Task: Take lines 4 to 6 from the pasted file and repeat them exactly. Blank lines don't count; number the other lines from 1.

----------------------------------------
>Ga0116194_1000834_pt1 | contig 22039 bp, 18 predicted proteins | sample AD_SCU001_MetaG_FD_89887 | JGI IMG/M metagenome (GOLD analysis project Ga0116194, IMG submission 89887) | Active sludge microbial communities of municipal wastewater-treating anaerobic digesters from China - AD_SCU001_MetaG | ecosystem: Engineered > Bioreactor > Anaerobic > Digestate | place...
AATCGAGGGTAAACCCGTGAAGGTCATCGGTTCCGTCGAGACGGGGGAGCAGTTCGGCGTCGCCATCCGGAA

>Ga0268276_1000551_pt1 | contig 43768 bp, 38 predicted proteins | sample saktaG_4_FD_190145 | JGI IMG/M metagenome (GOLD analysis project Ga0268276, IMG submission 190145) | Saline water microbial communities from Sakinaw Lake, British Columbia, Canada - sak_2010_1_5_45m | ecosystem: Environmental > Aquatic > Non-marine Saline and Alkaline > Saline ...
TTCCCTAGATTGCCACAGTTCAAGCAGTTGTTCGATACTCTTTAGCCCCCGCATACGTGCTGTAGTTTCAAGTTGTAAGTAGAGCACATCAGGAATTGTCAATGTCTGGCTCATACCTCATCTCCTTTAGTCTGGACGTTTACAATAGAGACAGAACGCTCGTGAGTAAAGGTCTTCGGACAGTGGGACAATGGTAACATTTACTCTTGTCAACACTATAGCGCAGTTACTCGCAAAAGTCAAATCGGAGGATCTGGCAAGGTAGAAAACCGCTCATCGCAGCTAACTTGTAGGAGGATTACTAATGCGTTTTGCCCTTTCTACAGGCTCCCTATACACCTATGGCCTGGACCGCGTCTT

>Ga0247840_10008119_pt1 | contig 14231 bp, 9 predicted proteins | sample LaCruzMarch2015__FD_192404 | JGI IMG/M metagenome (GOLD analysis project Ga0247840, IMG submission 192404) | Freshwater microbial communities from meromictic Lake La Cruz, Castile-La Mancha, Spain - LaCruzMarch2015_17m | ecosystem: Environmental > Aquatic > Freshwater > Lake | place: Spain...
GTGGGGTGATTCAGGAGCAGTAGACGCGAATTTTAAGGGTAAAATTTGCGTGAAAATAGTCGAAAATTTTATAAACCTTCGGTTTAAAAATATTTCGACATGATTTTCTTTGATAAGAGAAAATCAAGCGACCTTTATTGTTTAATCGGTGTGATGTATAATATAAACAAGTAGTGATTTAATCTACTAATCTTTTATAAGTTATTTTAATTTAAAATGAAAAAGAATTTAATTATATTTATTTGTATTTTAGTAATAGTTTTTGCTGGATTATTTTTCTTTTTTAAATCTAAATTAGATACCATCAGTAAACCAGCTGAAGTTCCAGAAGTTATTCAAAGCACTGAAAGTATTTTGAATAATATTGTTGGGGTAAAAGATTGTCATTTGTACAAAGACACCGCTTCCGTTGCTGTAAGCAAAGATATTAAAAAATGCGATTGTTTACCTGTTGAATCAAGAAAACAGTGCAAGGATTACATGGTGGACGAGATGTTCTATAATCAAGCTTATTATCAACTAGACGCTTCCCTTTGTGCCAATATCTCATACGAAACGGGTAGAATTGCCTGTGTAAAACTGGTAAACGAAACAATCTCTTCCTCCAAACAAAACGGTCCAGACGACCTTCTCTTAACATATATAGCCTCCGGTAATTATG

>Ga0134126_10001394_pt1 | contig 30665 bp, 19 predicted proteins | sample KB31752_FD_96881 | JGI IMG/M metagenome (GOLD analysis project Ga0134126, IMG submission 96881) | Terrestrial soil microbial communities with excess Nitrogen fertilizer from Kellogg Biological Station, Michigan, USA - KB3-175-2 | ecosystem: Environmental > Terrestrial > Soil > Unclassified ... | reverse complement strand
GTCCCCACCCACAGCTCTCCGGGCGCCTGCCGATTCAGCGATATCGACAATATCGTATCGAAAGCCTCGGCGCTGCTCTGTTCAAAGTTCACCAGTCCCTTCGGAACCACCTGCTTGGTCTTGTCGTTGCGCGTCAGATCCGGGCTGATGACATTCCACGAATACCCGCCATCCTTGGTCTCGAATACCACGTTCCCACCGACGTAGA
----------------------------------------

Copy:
TTCCCTAGATTGCCACAGTTCAAGCAGTTGTTCGATACTCTTTAGCCCCCGCATACGTGCTGTAGTTTCAAGTTGTAAGTAGAGCACATCAGGAATTGTCAATGTCTGGCTCATACCTCATCTCCTTTAGTCTGGACGTTTACAATAGAGACAGAACGCTCGTGAGTAAAGGTCTTCGGACAGTGGGACAATGGTAACATTTACTCTTGTCAACACTATAGCGCAGTTACTCGCAAAAGTCAAATCGGAGGATCTGGCAAGGTAGAAAACCGCTCATCGCAGCTAACTTGTAGGAGGATTACTAATGCGTTTTGCCCTTTCTACAGGCTCCCTATACACCTATGGCCTGGACCGCGTCTT

>Ga0247840_10008119_pt1 | contig 14231 bp, 9 predicted proteins | sample LaCruzMarch2015__FD_192404 | JGI IMG/M metagenome (GOLD analysis project Ga0247840, IMG submission 192404) | Freshwater microbial communities from meromictic Lake La Cruz, Castile-La Mancha, Spain - LaCruzMarch2015_17m | ecosystem: Environmental > Aquatic > Freshwater > Lake | place: Spain...
GTGGGGTGATTCAGGAGCAGTAGACGCGAATTTTAAGGGTAAAATTTGCGTGAAAATAGTCGAAAATTTTATAAACCTTCGGTTTAAAAATATTTCGACATGATTTTCTTTGATAAGAGAAAATCAAGCGACCTTTATTGTTTAATCGGTGTGATGTATAATATAAACAAGTAGTGATTTAATCTACTAATCTTTTATAAGTTATTTTAATTTAAAATGAAAAAGAATTTAATTATATTTATTTGTATTTTAGTAATAGTTTTTGCTGGATTATTTTTCTTTTTTAAATCTAAATTAGATACCATCAGTAAACCAGCTGAAGTTCCAGAAGTTATTCAAAGCACTGAAAGTATTTTGAATAATATTGTTGGGGTAAAAGATTGTCATTTGTACAAAGACACCGCTTCCGTTGCTGTAAGCAAAGATATTAAAAAATGCGATTGTTTACCTGTTGAATCAAGAAAACAGTGCAAGGATTACATGGTGGACGAGATGTTCTATAATCAAGCTTATTATCAACTAGACGCTTCCCTTTGTGCCAATATCTCATACGAAACGGGTAGAATTGCCTGTGTAAAACTGGTAAACGAAACAATCTCTTCCTCCAAACAAAACGGTCCAGACGACCTTCTCTTAACATATATAGCCTCCGGTAATTATG